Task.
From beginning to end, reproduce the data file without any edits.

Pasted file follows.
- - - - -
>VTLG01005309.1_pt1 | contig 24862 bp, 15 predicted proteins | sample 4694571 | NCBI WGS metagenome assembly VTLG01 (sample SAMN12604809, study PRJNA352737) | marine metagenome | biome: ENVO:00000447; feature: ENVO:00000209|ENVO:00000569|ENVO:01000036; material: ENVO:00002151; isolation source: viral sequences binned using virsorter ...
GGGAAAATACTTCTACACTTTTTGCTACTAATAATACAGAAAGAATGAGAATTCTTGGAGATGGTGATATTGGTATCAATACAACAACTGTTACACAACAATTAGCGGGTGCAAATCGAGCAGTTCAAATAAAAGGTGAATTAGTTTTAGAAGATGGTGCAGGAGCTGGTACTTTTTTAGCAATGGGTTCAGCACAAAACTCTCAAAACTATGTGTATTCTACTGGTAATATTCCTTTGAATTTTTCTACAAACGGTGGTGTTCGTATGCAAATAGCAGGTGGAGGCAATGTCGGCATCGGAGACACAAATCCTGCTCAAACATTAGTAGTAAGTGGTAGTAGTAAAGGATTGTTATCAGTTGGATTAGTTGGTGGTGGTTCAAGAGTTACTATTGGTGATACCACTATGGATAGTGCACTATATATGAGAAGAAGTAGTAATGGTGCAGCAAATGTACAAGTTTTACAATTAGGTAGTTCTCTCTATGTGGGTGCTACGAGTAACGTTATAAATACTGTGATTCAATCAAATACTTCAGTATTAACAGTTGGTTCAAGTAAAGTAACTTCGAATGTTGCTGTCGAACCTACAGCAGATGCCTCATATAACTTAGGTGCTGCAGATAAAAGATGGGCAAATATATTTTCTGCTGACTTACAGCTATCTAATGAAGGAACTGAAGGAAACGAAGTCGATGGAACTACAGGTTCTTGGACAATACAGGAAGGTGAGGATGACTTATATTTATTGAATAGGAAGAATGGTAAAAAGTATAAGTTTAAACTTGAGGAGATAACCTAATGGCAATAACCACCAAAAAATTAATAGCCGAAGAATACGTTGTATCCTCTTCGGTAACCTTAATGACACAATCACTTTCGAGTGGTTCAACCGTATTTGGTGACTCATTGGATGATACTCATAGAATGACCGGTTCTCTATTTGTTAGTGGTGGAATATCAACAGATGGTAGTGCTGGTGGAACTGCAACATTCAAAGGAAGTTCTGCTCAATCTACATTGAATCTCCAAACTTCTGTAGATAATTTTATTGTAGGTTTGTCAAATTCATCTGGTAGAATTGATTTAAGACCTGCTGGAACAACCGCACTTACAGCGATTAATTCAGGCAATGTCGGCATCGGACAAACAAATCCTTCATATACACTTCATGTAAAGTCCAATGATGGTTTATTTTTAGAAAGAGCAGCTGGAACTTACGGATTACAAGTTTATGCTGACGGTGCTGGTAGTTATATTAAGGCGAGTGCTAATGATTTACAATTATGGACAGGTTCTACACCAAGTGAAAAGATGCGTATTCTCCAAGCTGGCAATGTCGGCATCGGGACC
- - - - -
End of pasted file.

>VTLG01005309.1_pt1 | contig 24862 bp, 15 predicted proteins | sample 4694571 | NCBI WGS metagenome assembly VTLG01 (sample SAMN12604809, study PRJNA352737) | marine metagenome | biome: ENVO:00000447; feature: ENVO:00000209|ENVO:00000569|ENVO:01000036; material: ENVO:00002151; isolation source: viral sequences binned using virsorter ...
GGGAAAATACTTCTACACTTTTTGCTACTAATAATACAGAAAGAATGAGAATTCTTGGAGATGGTGATATTGGTATCAATACAACAACTGTTACACAACAATTAGCGGGTGCAAATCGAGCAGTTCAAATAAAAGGTGAATTAGTTTTAGAAGATGGTGCAGGAGCTGGTACTTTTTTAGCAATGGGTTCAGCACAAAACTCTCAAAACTATGTGTATTCTACTGGTAATATTCCTTTGAATTTTTCTACAAACGGTGGTGTTCGTATGCAAATAGCAGGTGGAGGCAATGTCGGCATCGGAGACACAAATCCTGCTCAAACATTAGTAGTAAGTGGTAGTAGTAAAGGATTGTTATCAGTTGGATTAGTTGGTGGTGGTTCAAGAGTTACTATTGGTGATACCACTATGGATAGTGCACTATATATGAGAAGAAGTAGTAATGGTGCAGCAAATGTACAAGTTTTACAATTAGGTAGTTCTCTCTATGTGGGTGCTACGAGTAACGTTATAAATACTGTGATTCAATCAAATACTTCAGTATTAACAGTTGGTTCAAGTAAAGTAACTTCGAATGTTGCTGTCGAACCTACAGCAGATGCCTCATATAACTTAGGTGCTGCAGATAAAAGATGGGCAAATATATTTTCTGCTGACTTACAGCTATCTAATGAAGGAACTGAAGGAAACGAAGTCGATGGAACTACAGGTTCTTGGACAATACAGGAAGGTGAGGATGACTTATATTTATTGAATAGGAAGAATGGTAAAAAGTATAAGTTTAAACTTGAGGAGATAACCTAATGGCAATAACCACCAAAAAATTAATAGCCGAAGAATACGTTGTATCCTCTTCGGTAACCTTAATGACACAATCACTTTCGAGTGGTTCAACCGTATTTGGTGACTCATTGGATGATACTCATAGAATGACCGGTTCTCTATTTGTTAGTGGTGGAATATCAACAGATGGTAGTGCTGGTGGAACTGCAACATTCAAAGGAAGTTCTGCTCAATCTACATTGAATCTCCAAACTTCTGTAGATAATTTTATTGTAGGTTTGTCAAATTCATCTGGTAGAATTGATTTAAGACCTGCTGGAACAACCGCACTTACAGCGATTAATTCAGGCAATGTCGGCATCGGACAAACAAATCCTTCATATACACTTCATGTAAAGTCCAATGATGGTTTATTTTTAGAAAGAGCAGCTGGAACTTACGGATTACAAGTTTATGCTGACGGTGCTGGTAGTTATATTAAGGCGAGTGCTAATGATTTACAATTATGGACAGGTTCTACACCAAGTGAAAAGATGCGTATTCTCCAAGCTGGCAATGTCGGCATCGGGACC